Let’s continue on the topic of string length limitations. I showed yesterday an example of how a string length limitation might lead to truncated text. That’s not pretty, but it’s not too bad either. At least nothing is broken. Only truncated text isn’t the only thing that can happen when string length limitations come into play.
If you’re a developer, it’s probably no surprise that string length limitations are closely related to character buffers, and where there are buffers there might be buffer overflows. A lot has been written about buffer overflows, and I won’t repeat it here. Instead I’ll try to show how buffer overflows can be exposed by localization, or how safe coding practices can lead to bugs in localized software.
I have a bit of a problem right now though. I don’t have any fancy screen shots to illustrate my points any more. Clippings and hotkeys – those I can create at will, so they’re easy to get screen shots of. But what I’ll be talking about now is a little bit harder to show – especially since Windows is quite resilient to long translations these days. No matter, I’ll just talk anyway.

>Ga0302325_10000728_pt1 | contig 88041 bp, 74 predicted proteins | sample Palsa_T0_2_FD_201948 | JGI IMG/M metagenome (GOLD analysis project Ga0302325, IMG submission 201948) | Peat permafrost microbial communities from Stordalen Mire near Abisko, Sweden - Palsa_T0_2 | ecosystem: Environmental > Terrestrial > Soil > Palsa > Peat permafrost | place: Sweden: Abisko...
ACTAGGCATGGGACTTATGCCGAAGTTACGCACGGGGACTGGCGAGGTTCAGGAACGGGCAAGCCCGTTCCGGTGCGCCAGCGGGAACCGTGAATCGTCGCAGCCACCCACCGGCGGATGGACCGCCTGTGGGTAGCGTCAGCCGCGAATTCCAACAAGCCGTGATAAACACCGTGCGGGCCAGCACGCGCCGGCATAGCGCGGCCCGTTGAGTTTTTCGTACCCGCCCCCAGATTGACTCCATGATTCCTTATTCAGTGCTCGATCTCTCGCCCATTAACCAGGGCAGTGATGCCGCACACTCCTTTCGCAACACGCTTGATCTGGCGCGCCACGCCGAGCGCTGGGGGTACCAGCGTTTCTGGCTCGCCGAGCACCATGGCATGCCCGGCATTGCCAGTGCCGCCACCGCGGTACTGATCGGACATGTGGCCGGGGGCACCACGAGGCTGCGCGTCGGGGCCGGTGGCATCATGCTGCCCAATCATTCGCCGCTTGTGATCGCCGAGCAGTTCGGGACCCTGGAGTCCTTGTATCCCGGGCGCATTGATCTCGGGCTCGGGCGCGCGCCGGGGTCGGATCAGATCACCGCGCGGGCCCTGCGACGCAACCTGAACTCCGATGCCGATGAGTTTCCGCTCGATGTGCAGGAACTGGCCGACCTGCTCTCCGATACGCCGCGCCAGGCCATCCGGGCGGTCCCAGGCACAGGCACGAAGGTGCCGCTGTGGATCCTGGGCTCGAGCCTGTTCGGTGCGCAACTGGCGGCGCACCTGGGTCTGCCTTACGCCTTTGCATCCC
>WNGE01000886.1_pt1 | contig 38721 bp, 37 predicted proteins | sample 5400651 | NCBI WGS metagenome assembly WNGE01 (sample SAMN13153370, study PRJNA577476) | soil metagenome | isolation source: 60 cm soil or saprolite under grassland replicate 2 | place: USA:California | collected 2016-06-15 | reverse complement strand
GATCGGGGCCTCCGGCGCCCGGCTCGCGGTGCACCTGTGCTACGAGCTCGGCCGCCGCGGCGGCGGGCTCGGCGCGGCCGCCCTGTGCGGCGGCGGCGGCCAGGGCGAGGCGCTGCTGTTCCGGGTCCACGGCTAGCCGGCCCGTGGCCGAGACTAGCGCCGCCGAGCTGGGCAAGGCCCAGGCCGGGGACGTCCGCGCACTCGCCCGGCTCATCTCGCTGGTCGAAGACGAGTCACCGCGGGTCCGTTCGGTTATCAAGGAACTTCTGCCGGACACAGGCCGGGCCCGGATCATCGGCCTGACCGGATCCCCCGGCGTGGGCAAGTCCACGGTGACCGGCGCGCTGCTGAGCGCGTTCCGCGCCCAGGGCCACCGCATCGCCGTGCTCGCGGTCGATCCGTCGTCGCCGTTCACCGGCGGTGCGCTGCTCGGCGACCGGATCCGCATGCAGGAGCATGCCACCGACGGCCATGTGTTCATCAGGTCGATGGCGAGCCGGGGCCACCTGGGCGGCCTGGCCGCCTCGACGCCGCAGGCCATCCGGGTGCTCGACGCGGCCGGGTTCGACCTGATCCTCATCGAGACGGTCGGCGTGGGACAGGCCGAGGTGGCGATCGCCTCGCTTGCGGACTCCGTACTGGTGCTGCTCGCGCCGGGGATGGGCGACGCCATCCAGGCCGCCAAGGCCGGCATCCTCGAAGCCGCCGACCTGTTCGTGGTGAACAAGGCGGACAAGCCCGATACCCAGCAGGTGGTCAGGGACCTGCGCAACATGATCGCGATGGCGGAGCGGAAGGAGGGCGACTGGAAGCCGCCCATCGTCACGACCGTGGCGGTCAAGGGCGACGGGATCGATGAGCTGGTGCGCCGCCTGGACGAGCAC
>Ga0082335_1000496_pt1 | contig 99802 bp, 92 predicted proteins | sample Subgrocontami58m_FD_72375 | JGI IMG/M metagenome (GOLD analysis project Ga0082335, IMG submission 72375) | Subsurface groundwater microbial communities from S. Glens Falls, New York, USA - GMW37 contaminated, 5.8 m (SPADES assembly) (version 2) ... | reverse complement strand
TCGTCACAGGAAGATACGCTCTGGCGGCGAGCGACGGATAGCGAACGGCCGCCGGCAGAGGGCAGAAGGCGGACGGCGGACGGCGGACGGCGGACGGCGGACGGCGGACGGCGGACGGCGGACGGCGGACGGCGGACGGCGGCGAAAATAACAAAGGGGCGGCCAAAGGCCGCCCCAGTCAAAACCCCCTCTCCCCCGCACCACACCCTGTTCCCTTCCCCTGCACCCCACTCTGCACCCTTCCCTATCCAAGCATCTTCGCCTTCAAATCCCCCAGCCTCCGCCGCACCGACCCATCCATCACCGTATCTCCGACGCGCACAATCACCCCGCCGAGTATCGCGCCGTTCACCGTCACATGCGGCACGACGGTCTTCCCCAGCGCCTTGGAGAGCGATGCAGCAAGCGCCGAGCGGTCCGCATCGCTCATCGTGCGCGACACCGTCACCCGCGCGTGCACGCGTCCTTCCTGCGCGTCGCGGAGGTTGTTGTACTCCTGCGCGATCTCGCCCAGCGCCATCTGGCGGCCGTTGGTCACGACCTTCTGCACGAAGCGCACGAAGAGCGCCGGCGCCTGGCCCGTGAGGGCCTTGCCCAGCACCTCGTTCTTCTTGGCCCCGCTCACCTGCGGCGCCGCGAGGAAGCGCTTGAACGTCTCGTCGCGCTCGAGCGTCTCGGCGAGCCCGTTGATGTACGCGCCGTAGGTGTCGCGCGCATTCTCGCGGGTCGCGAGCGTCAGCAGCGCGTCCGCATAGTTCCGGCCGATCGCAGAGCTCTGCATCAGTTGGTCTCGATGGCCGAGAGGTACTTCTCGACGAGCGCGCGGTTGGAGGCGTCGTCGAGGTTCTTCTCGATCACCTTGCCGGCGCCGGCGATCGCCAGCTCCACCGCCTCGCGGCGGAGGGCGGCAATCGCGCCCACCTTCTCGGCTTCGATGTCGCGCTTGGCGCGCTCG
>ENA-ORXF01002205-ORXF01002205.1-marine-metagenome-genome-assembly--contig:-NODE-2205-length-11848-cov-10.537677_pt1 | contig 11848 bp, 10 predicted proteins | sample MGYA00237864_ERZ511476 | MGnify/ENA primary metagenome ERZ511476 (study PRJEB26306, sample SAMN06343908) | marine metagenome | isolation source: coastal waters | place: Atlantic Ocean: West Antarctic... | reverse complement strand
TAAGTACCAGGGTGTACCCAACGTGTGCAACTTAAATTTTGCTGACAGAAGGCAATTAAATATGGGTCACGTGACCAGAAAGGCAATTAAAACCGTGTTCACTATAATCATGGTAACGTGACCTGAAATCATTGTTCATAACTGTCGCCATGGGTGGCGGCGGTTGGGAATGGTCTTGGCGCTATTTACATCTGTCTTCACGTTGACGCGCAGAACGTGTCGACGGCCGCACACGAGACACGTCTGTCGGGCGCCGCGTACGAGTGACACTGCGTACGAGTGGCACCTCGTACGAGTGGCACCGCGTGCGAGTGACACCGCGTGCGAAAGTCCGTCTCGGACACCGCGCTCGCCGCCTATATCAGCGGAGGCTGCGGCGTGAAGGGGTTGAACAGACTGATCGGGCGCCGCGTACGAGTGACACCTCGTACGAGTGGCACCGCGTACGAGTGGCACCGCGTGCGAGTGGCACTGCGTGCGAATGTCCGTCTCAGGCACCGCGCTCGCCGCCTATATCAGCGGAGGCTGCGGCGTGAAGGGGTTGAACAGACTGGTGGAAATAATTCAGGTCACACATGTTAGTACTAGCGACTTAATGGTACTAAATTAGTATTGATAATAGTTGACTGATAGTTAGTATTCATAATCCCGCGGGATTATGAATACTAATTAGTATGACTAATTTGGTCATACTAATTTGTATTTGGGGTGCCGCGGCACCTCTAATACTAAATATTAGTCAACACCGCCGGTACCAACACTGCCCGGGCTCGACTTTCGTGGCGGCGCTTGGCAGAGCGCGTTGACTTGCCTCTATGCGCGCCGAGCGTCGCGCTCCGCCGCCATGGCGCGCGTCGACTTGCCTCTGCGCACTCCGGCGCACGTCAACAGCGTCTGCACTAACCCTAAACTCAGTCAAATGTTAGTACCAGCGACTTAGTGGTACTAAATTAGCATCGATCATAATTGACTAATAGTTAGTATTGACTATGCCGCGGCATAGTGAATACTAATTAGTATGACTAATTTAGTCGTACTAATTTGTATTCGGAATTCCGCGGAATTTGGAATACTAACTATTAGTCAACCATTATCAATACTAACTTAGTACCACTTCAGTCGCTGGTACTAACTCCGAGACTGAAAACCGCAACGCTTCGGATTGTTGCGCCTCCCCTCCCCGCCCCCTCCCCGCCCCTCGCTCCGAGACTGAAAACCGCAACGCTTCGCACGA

Often times, truncated text appears when the developer is trying to do the right thing – the code probably uses strncpy to copy my translation to some buffer and at the same time chopping it off at a “safe” length. But what happens to the string after this? Well, as we saw yesterday, the text might simply be displayed on screen. Safe enough.
More interesting things could happen though. What if there’s a string dependency such that one translation in one file needs to be consistent with some other translation in some other file. And what if the translations are indeed consistent in these files, but happen to be longer than what the developer anticipated? And what then if the full string is compared with a truncated version of the same? In this scenario, the string dependency is broken, with unknown results. This might sound farfetched, but things like this have happened.
One can picture other things going awry as well when strings are truncated. Imagine if two strings are concatenated and then feed to _snprintf. Imagine if the first string of those strings contains the placeholder %d and the second string contains the placeholder %s. Now imagine that the first string had a long translation where the %d is towards the end of the string and that before the strings are concatenated, the first string is truncated so that the placeholder is lost. When you feed the resulting string to _snprintf, the dead will walk the earth again. Or, more likely, you’ll get an AV. (By the way, placeholders deserve their own posts – I’ll get to that next year.)
There’s more to say about these things, but I’ll cut it short here. Next time, I’ll ramble on a little bit more but after that I’ll get to something more constructive – how I can troubleshoot the Case of the Crashing Application and what we do to expose these problems on a larger scale.
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